One helpful feature of the navigation system is that as you’re driving, the nav displays the speed limit.  It isn’t a perfect system, but was quite helpful.  It didn’t always have the speed limit for some of the smaller or back country roads and didn’t have the updated highway speeds (now 75 mph speed limit) in Kansas.
The Outback does beat the Allroad in terms of the Subaru having a touch screen and the Audi is still rocking the wheel and four corner buttons to navigate the infotainment system.
The Allroad has driver and front passenger head & side airbags.  Audi is one of the few manufacturers who are installing side curtain airbags with side airbags.  Most manufacturers trust their steel frames for side collisions in the backseat.  Audi is being proactive and putting in the technology now.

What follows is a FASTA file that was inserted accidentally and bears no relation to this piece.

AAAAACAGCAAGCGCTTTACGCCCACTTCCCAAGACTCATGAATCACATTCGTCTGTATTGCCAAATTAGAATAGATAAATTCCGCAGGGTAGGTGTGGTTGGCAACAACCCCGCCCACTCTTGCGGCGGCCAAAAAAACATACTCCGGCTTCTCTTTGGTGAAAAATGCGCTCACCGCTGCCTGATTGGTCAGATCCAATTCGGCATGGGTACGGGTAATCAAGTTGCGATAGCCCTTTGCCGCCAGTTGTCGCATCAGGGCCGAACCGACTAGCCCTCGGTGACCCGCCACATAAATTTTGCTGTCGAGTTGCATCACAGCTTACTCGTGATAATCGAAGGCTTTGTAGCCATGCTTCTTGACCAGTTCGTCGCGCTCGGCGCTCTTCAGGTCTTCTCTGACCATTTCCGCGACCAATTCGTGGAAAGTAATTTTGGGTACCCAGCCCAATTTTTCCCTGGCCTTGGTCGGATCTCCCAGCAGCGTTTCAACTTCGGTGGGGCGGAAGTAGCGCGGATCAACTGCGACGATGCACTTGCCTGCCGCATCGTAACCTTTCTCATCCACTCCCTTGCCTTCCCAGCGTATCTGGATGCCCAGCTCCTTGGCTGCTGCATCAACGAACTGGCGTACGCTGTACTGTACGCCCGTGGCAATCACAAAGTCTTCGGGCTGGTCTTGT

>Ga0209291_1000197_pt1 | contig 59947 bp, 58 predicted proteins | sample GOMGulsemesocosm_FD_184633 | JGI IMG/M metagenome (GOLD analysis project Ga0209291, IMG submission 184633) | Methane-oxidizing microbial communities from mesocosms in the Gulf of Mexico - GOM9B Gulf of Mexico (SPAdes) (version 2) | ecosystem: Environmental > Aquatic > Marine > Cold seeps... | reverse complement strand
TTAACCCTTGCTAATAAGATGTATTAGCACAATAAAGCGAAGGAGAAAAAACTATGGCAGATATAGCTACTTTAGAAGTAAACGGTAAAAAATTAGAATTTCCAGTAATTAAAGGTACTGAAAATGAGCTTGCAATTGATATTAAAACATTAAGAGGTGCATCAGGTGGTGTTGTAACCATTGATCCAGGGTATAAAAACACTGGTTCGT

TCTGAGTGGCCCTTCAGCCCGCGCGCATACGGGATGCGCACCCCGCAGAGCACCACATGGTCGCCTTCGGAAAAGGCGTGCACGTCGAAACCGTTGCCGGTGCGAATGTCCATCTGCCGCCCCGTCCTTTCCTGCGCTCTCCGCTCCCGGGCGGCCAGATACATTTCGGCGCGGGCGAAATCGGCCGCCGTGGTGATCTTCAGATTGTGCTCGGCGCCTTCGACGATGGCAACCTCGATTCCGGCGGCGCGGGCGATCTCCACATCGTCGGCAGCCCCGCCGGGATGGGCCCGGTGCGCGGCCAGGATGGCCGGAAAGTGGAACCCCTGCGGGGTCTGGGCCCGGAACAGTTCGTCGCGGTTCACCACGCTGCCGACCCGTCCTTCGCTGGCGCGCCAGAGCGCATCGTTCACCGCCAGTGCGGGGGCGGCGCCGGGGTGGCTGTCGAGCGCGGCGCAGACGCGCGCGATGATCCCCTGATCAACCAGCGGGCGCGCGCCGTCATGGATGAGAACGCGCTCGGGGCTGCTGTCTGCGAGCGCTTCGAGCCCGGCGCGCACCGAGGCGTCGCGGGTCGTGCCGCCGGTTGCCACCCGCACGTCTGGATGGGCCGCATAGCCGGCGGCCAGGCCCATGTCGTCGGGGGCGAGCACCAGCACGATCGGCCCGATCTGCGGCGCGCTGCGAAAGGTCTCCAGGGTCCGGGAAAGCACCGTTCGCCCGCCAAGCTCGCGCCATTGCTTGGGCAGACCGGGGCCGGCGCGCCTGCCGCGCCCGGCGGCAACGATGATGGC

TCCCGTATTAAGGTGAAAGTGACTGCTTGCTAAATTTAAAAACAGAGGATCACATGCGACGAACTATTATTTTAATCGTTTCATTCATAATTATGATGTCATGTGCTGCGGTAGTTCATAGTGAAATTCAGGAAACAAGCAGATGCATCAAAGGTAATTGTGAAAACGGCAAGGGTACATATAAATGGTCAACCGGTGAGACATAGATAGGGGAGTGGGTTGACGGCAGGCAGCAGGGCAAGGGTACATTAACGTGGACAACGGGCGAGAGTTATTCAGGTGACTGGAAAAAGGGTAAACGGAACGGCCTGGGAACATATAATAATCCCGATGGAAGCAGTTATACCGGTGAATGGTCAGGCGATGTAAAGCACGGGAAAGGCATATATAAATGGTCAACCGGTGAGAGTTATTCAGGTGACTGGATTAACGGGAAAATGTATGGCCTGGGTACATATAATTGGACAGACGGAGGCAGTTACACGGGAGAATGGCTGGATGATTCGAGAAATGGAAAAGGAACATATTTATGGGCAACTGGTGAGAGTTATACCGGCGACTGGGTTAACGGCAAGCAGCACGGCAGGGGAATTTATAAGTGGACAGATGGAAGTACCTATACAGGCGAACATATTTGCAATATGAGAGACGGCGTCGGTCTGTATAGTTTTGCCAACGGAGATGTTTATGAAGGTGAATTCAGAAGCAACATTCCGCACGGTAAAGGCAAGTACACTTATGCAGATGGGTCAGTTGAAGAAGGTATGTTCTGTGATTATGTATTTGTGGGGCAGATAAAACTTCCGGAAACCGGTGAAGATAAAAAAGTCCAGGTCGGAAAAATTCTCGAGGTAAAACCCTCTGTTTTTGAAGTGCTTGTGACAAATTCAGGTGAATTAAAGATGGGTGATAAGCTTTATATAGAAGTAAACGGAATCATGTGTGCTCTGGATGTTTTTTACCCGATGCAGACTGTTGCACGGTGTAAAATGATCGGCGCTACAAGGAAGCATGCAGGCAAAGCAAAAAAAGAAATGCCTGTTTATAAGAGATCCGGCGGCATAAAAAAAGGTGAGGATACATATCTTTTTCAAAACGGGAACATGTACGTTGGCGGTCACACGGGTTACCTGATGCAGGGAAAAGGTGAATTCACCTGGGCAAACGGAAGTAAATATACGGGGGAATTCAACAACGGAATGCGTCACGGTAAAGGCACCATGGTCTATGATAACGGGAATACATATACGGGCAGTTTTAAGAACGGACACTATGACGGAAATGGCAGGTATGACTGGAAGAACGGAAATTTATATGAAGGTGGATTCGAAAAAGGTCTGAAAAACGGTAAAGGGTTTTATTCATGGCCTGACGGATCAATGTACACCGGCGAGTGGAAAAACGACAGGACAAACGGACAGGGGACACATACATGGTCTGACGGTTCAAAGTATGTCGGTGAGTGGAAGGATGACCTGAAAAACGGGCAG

The Allroad is not a performance car, which is like saying Scotty Pippen isn’t as good as Jordan, but it is a blast to drive.  It is an amazing all weather car.  The Quattro all-wheel drive has historic roots in rally racing and the Allroad is a perfect example.  I spent an hour or so with the Allroad on gravel and really enjoyed myself.  The all-wheel drive is predictable and efficient at moving through the corners.  Four wheel drifts are not difficult to achieve, just don’t tempt Darwin by going too fast.
  The Allroad uses a turbo-charged four cylinder engine to create 211 horsepower.  This is the same VW GTI engine that was creating only 200 hp last year.  The center of gravity is too high to be a good track day car, but the Allroad is still very good on the street.